A few years ago at EXHIBITOR, a trade show for the trade show industry, an exhibit manufacturer created a park-like theme with grass, park benches, and statues. The theme emphasized that working with the manufacturer was easy and carefree, “Like a Walk in the Park.” The theme was well received because the depiction was accurate and a clever depiction of a familiar cliché.

Hire an Expert to Speak

If you hire a speaker to present at your booth, again make the choice consistent with your company image. Consider a local author who has written a book about your industry. Most authors will jump at an opportunity to promote their book and are accustomed to public speaking while on book tours. A timely tie in with a thought provoking book will stimulate discussion and interest in your booth.

Hanging Signs

Walk through any trade show and you will see attractive hanging signs throughout the convention center or pavilion. Hanging signs are an excellent method of getting your corporate branding noticed. They come in two-dimensional and three dimensional shapes, such as circles, pinwheels, and tapered triangles. There is no better compliment than when a trade show attendee says, “I saw your company’s sign when I walked into the hall and wanted to hear more about your product.”

Consistency is the key when planning your booth. Make sure all elements of your booth include some clue, visual or otherwise, to your brand or identity. A unified presentation will make an indelible impression on your customers.

For more infomation about trade show or event marketing, give us a call or send us an email. We welcome the opportunity to assist you with your next event.

Article Author:

Mel White
Classic Exhibits Inc.

What You Should Know about Graphic Design

What You Should Know about Graphic Design

  • The more information you provide, the more likely the final result will match your objectives
  • Graphic designers work on an hourly rate
  • It pays to remain loyal
  • Trust your instincts!

When it comes to graphic design, I am an idiot. I’m not embarrassed to admit it, although I probably should be since I manage marketing for three divisions. Yet, there’s rarely a day that I don’t make graphic design decisions about our websites, sales literature, email marketing broadcasts, and trade show displays. Does my lack of graphic design expertise show? I certainly hope not.

Like most marketing managers, or any manager who understands his or her limitations, I rely on talented people, such as graphic designers. Not only do they understand the tools, such as Photoshop, Illustrator, or InDesign, but they spend their days immersed in graphic design issues. They understand the nuances and the trends. They remind me that this color text on that background is unreadable and that I’ve created visual clutter and confusion in my effort to show too much.  If I ask them to add a “star burst” with a price, they guide me to a more contemporary solution that doesn’t reek of 1980’s clip art.

Fortunately, I’ve learn some valuable lessons over the years regarding graphic design, which I’ll share. These aren’t font, color, or layout tips. Remember, I’m an idiot. These are tips for anyone working with graphic designers, tips that will save you time, money, and slow the aging process.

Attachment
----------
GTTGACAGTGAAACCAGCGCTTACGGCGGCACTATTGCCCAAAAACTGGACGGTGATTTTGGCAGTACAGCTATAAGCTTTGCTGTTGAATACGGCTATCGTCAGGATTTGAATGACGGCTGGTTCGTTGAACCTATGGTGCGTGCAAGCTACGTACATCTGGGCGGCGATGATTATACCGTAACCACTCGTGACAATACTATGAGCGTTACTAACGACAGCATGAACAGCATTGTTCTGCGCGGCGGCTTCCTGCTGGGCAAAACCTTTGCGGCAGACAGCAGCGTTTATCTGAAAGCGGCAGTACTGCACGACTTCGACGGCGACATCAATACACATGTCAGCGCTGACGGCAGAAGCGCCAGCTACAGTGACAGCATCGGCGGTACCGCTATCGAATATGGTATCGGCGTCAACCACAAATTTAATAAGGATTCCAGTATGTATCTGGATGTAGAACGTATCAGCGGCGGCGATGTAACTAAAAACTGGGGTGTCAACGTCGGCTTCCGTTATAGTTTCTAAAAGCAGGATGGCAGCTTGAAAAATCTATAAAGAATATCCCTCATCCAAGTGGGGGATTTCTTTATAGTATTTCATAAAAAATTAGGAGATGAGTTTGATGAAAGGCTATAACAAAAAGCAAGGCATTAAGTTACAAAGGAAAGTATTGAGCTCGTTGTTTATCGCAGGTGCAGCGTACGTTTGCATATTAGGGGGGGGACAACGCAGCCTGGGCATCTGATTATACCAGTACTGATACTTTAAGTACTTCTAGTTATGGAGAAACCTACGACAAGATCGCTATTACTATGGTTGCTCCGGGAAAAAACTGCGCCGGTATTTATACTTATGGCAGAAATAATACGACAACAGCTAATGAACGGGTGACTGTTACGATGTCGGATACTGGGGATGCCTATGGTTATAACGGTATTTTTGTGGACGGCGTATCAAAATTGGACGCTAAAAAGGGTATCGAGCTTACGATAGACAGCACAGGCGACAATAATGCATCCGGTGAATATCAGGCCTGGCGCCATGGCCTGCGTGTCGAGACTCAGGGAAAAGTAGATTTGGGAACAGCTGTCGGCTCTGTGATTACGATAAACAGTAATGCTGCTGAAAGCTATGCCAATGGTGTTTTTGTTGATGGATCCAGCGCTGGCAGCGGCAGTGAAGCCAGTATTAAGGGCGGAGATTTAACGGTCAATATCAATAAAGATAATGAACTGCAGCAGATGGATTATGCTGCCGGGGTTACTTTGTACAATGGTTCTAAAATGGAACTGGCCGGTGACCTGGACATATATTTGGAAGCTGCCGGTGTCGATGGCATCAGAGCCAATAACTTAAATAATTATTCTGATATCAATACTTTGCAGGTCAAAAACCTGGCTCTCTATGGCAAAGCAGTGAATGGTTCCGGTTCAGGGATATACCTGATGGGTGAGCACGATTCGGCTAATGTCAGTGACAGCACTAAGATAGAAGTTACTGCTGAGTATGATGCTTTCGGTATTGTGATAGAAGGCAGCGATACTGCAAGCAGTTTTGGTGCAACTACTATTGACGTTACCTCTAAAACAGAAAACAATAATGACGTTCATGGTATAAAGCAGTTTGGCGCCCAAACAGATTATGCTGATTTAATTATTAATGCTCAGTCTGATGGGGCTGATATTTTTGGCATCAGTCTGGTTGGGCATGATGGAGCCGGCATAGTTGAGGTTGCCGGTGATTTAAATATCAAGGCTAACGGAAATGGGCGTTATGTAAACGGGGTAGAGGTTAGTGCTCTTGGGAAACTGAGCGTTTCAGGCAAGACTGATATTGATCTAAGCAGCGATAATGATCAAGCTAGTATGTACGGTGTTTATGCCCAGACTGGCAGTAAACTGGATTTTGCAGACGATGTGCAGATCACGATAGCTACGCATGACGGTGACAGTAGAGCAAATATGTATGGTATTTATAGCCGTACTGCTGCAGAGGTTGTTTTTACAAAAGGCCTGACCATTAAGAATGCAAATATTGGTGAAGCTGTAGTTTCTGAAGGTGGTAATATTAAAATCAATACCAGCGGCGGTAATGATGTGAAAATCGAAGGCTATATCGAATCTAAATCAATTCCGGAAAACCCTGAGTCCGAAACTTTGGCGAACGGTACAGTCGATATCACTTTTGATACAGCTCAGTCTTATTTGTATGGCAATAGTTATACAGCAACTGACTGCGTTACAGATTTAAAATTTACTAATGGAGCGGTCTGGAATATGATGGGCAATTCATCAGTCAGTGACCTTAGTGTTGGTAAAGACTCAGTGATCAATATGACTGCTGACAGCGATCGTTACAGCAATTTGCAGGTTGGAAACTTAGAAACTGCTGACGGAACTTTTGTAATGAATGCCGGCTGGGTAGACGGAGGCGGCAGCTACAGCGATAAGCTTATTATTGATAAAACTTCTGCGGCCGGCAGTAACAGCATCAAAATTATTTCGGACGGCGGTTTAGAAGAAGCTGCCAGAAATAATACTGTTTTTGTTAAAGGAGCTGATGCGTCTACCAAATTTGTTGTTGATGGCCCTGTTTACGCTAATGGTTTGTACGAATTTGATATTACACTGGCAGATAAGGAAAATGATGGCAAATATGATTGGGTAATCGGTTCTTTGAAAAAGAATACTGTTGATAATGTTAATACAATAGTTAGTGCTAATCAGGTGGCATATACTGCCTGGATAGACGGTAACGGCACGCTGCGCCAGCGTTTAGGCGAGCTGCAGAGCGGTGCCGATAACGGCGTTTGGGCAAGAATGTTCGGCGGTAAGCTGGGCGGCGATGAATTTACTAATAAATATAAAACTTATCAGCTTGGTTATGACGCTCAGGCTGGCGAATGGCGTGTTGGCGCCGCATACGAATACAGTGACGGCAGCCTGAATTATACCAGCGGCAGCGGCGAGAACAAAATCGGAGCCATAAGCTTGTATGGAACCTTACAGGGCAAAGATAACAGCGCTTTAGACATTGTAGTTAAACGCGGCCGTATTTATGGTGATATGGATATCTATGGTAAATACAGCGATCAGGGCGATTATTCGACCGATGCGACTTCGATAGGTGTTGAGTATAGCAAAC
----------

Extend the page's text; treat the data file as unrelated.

Four Valuable Lessons about Graphic Design

It’s Your Project, Part 1:  I’d hate to be a graphic designer and work with most clients. Their expectations are unrealistic, their directions are vague, and their budget is pitiful. Most clients don’t know what they want and expect the graphic designer to be psychic. Clients will use terms like “modern” and “visually striking” and “colorful” and expect those concepts to be transparent to anyone. They are not, any more than a “tree” looks the same to someone living in New England or the Pacific Northwest or Australia. Take ownership of your project. The more information you convey to the graphic designer, the more effort you put into prepping the project, the more likely the final result will match your objectives. Take the time to collect examples of ads, websites, and sales flyers that you like. Graphic designers are visual. They’ll take those cues and use them to create your design. Too often I hear someone say, “I wanted something original and didn’t want to influence the creative process by being too specific or showing them examples.” Really? When did vagueness become a muse? Go ahead and be lazy. Just don’t pretend that your laziness is a brilliant creative design strategy.

It’s Your Project, Part 2. Let’s say you decide to ignore my advice in Part 1. I’m not offended, but I am snickering behind your back. Your graphic designer loves and hates you. You’ve made their job much harder, but you’ve made them a little richer. Most graphic designers work on an hourly rate with incremental time minimums. You are now paying for pondering and investigating and false starts. Each back and forth is getting you closer to your perfect design, but you’re paying for the privilege of having a graphic designer at your beck and call. If you work best following this process and have the budget, then hire a graphic designer full time or recognize that time is money, your money, and don’t complain when you get the final bill.